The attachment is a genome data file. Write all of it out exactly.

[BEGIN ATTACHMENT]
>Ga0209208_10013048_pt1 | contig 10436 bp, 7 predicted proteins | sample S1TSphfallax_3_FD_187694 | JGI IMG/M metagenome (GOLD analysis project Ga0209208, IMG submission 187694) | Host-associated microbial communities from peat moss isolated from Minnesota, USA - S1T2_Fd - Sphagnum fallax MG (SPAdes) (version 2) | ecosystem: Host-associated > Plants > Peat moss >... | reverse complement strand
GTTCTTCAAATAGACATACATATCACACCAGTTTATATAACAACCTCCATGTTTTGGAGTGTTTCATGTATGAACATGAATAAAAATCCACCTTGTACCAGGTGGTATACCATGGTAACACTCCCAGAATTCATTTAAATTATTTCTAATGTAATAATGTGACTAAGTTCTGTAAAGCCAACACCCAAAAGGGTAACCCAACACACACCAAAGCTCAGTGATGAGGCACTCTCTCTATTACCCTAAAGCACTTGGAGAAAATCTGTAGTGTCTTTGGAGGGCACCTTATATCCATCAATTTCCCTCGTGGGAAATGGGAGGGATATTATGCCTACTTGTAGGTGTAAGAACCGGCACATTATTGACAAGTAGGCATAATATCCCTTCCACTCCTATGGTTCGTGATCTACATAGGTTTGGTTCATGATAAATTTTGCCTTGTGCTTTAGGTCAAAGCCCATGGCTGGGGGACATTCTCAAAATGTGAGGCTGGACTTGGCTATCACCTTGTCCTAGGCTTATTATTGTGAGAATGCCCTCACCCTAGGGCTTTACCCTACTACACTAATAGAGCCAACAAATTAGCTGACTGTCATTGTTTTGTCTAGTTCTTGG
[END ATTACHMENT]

>Ga0209208_10013048_pt1 | contig 10436 bp, 7 predicted proteins | sample S1TSphfallax_3_FD_187694 | JGI IMG/M metagenome (GOLD analysis project Ga0209208, IMG submission 187694) | Host-associated microbial communities from peat moss isolated from Minnesota, USA - S1T2_Fd - Sphagnum fallax MG (SPAdes) (version 2) | ecosystem: Host-associated > Plants > Peat moss >... | reverse complement strand
GTTCTTCAAATAGACATACATATCACACCAGTTTATATAACAACCTCCATGTTTTGGAGTGTTTCATGTATGAACATGAATAAAAATCCACCTTGTACCAGGTGGTATACCATGGTAACACTCCCAGAATTCATTTAAATTATTTCTAATGTAATAATGTGACTAAGTTCTGTAAAGCCAACACCCAAAAGGGTAACCCAACACACACCAAAGCTCAGTGATGAGGCACTCTCTCTATTACCCTAAAGCACTTGGAGAAAATCTGTAGTGTCTTTGGAGGGCACCTTATATCCATCAATTTCCCTCGTGGGAAATGGGAGGGATATTATGCCTACTTGTAGGTGTAAGAACCGGCACATTATTGACAAGTAGGCATAATATCCCTTCCACTCCTATGGTTCGTGATCTACATAGGTTTGGTTCATGATAAATTTTGCCTTGTGCTTTAGGTCAAAGCCCATGGCTGGGGGACATTCTCAAAATGTGAGGCTGGACTTGGCTATCACCTTGTCCTAGGCTTATTATTGTGAGAATGCCCTCACCCTAGGGCTTTACCCTACTACACTAATAGAGCCAACAAATTAGCTGACTGTCATTGTTTTGTCTAGTTCTTGG